The first Japanese domestic armored car officially mass-produced for service in China was the Chiyoda. It followed another popular model, the “Wolseley”, based on locally-produced Wolseley British chassis, engine and components. At that time, the Army searched for a better protected vehicle with good off-road capabilities. These requirements led to a 6×6 design, similar to the parallel “Hokoku” (officially Type 93) armored car, also used by the IJN. The prototype was ready in 1931 and successfully passed all trials. It was officially adopted as the “Chiyoda Armored Car”, named after the builder, Chiyoda from Tokyo. In western literature, the corresponding designation is often “Aikoku Armored Car”. This may be due to some 1932 Shanghai Incident papers which mentioned the “Aikoku -Koto”, the “Public Party of Patriots”, that helped fund the construction of these vehicles. It is also sometimes confused with the Sumida armored car.
The Chiyoda Motor Car Factory belonged to Tokyo Gasu Denki K. K., or Tokyo Gas and Electric Industries, and is nowadays named Hino Motors Ltd. It had previously produced the Type Q 6-wheeled truck, or “Type QSW”. In 1930, it was chosen to design the new army armored car, and submitted blueprints. The basic armor scheme was, in many ways, similar to that of the Wolseley. However, the spoked wheels with pneumatic tires had been found to be too fragile and were replaced by disk wheels with fixed rubber bands. The hull was made of rolled homogeneous armor, possibly 6 mm (0.24 in) thick, enough to withstand shrapnel and light arms fire, and was riveted around a central frame.
The compartmentalization was straightforward, with a frontal engine protected by armored shutters, a headlight protected by covers. The driver’s compartment came after, with the driver on the left hand side and gunner taking place to his right, firing a standard light Type 92 machine-gun. The fighting compartment behind extended to the rear, with a revolving truncated conical turret. Three visor ports were placed along each side of the fighting compartment. Access was granted through side doors for the driver’s compartmentm and through rear doors for the fighting compartment.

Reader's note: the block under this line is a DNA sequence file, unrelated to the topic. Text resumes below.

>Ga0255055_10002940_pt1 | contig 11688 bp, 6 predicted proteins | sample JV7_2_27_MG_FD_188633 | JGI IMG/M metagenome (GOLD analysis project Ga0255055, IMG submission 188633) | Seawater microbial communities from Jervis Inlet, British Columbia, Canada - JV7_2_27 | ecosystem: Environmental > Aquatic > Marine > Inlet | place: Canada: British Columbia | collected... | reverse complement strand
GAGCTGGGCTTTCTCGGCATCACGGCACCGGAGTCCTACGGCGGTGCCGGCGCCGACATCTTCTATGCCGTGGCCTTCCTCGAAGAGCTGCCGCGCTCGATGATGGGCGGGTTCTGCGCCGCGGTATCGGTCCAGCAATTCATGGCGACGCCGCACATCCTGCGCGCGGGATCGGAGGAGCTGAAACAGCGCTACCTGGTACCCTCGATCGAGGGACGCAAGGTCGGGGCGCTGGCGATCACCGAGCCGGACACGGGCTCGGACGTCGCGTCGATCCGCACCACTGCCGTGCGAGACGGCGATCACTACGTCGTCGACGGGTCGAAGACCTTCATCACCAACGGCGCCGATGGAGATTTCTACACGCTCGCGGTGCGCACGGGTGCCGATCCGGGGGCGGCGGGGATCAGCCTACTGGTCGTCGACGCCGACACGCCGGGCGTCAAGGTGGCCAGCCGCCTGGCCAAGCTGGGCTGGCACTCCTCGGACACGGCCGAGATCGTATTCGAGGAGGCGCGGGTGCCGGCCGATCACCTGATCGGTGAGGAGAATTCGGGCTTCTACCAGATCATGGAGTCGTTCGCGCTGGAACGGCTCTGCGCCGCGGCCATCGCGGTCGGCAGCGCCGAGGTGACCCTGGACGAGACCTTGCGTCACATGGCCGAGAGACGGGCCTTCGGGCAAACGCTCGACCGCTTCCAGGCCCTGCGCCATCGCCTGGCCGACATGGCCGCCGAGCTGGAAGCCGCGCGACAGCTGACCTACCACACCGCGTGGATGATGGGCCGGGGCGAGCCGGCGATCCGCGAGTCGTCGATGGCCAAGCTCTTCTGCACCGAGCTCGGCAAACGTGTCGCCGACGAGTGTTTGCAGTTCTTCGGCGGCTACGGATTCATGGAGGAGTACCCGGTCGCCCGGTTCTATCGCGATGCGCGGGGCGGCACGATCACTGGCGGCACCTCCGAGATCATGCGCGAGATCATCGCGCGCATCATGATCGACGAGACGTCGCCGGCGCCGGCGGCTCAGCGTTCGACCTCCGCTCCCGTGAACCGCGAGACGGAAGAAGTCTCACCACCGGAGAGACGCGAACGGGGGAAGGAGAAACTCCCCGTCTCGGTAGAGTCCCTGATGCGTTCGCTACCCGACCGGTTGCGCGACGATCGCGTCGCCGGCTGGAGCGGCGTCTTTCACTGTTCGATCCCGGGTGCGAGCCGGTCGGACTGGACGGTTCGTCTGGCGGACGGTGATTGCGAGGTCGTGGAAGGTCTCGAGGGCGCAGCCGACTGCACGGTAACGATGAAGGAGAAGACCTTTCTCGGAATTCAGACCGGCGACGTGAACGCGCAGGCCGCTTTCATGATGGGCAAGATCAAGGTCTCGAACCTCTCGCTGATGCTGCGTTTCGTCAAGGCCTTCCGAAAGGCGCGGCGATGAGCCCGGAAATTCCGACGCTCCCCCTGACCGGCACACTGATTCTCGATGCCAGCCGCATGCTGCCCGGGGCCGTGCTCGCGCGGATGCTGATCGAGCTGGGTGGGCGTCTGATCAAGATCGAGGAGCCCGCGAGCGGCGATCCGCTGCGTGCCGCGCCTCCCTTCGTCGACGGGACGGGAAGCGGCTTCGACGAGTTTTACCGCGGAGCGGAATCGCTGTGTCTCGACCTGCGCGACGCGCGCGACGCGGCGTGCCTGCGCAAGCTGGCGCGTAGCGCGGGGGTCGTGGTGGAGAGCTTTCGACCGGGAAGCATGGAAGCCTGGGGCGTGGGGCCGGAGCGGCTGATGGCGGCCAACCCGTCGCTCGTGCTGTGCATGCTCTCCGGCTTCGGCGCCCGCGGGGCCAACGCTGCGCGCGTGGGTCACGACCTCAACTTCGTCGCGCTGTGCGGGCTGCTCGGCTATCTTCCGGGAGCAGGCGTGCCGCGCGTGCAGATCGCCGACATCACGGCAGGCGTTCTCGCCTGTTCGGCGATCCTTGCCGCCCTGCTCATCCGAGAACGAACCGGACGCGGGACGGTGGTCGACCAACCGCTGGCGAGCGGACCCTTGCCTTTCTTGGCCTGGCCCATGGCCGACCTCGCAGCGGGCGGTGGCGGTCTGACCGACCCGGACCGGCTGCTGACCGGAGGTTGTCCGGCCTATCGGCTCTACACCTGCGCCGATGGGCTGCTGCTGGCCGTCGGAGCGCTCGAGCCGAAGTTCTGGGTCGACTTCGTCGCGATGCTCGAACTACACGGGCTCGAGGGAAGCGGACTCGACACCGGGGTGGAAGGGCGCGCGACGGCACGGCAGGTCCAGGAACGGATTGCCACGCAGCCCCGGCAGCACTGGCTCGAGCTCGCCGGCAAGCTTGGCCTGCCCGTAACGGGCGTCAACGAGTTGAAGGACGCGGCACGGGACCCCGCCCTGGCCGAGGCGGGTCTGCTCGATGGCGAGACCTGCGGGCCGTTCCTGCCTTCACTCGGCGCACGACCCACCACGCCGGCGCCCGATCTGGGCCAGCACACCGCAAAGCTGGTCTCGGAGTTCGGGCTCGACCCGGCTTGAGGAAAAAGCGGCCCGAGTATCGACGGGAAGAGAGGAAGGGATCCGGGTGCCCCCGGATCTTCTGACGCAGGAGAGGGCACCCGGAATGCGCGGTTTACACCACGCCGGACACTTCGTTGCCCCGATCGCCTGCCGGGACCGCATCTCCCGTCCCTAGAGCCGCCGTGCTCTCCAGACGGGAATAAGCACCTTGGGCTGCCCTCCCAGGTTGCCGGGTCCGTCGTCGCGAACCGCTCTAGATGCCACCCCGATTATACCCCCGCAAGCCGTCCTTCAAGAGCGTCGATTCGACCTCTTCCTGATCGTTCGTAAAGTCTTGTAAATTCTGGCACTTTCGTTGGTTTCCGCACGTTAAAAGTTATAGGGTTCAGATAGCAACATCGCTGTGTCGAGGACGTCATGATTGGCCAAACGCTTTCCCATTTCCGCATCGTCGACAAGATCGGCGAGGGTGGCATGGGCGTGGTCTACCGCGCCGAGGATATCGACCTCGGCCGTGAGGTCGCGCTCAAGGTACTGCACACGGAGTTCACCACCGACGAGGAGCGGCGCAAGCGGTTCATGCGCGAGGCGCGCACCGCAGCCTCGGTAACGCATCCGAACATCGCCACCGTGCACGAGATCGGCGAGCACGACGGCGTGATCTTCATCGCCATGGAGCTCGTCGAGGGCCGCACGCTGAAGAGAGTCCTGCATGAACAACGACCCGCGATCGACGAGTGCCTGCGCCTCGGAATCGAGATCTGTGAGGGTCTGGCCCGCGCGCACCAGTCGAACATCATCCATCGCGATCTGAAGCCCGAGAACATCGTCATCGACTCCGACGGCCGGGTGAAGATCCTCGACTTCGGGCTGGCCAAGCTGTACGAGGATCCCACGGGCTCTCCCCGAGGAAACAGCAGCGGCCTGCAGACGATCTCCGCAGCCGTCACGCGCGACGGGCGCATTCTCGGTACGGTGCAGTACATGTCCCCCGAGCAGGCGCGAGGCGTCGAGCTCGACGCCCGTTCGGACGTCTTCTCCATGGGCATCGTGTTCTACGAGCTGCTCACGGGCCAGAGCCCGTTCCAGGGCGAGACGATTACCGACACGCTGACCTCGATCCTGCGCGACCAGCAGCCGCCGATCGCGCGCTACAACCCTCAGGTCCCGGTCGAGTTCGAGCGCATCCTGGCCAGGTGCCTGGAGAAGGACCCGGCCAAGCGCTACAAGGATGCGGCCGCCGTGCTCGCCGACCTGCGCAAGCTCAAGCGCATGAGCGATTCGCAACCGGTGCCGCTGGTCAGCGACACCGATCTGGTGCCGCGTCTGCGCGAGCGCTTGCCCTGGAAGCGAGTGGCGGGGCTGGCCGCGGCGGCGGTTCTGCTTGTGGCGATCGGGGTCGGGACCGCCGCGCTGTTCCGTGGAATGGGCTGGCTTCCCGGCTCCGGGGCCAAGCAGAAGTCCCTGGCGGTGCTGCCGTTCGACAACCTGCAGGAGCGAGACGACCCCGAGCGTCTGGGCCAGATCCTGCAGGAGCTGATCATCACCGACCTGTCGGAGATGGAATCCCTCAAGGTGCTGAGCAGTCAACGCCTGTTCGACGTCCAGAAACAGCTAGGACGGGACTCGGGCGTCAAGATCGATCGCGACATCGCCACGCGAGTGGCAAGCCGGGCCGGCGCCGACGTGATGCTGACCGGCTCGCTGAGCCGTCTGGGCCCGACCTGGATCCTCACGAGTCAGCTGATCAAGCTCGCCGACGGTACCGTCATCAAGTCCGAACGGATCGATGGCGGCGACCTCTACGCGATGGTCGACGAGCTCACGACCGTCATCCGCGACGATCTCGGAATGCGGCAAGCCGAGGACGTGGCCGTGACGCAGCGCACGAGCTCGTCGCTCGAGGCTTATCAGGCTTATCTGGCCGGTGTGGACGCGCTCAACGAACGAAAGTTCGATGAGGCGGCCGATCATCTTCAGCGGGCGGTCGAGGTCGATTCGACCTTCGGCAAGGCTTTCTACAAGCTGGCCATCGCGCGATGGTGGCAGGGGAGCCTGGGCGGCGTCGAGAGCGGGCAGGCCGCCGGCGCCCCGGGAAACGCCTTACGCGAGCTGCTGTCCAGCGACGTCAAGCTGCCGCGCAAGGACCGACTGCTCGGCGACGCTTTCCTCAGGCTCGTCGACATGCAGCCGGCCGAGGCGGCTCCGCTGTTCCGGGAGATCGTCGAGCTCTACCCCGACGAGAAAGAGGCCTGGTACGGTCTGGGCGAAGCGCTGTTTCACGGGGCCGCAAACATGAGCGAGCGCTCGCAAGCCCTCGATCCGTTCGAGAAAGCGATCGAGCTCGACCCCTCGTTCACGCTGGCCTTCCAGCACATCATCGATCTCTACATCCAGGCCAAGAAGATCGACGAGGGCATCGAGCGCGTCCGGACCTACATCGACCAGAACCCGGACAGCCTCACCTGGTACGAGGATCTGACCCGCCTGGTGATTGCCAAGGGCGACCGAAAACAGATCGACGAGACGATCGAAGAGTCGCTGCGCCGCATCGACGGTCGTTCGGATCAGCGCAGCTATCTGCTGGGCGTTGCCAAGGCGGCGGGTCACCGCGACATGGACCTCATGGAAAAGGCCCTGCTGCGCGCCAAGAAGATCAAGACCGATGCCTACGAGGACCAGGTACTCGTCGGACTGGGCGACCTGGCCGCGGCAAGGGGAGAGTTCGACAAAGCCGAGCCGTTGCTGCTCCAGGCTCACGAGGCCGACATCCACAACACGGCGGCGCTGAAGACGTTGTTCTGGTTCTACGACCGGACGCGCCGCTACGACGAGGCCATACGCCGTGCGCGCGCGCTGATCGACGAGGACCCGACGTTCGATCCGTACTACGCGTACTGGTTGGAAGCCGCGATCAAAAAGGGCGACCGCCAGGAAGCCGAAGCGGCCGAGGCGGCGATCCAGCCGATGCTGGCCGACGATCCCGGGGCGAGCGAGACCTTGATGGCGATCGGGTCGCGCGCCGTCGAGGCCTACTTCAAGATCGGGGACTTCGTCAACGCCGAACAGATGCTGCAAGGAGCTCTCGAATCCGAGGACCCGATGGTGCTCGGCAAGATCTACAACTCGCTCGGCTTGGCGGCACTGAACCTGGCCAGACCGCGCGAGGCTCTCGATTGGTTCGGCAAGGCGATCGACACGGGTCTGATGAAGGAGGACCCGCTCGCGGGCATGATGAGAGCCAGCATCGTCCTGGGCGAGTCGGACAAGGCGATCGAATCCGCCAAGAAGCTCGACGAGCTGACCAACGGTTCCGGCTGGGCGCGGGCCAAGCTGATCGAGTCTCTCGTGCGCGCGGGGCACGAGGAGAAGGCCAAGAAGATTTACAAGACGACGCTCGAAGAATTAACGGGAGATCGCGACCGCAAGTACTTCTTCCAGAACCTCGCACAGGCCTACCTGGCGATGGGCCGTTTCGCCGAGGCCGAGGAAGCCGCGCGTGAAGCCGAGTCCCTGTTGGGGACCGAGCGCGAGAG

The turret had an AA mount on its frontal slope, and another MG was located in one of its side ports. Storage boxes were fastened over the rear axle mudguards. Normal armament provision comprised three Taisho 11 6.5 mm (0.25 in) machine-guns, replaced during WW2 by the more compact Type 91s. The vehicle was propelled by a Wolseley 4-cyl gasoline engine, producing 75 hp for a power-to-weight ratio of 13.4 hp/t, enough for an estimated top speed of 60 km/h (37 mph) on road.
An estimated 200 Chiyoda armored cars were produced and participated in the 1932 Shanghai incident and subsequent IJA operations in China in the mid-1930s. They provided both infantry support and security duties in the captured regions. Starting in 1937, the Chiyoda were gradually replaced by the Type 97 Te-Ke tankette, which had far better mobility, and the Type 90 Naval Sumida or “So-Mo”, a more versatile rail and road-capable armored car. However, there are no records of surviving vehicles used during WW2, although its likely they did fight.
|Dimensions (L-w-h)||5 x 1.90 x 2.60 m (16.4 x 6.23 x 8.53 ft)|
|Total weight, battle ready||5.6 tons (11,200 lbs)|
|Crew||5 (commander, driver, 3 gunners)|
|Propulsion||Wolseley 4-cyl gas., 75 hp, 13.4 hp/t|
|Speed (road)||60 km/h (37 mph)|
|Armor||4 to 6 mm (0.16-0.24 in)|
|Armament||3 x Taisho 11 or Type 91 6.5 mm (0.25 in) machine-guns|
Unknown unit, China, 1930s. The illustrations shows the turret turned sideways.
Unknown unit, China, 1930s, showing the turret turned forward, with its AA LMG.
Unknown unit, China, 1930s.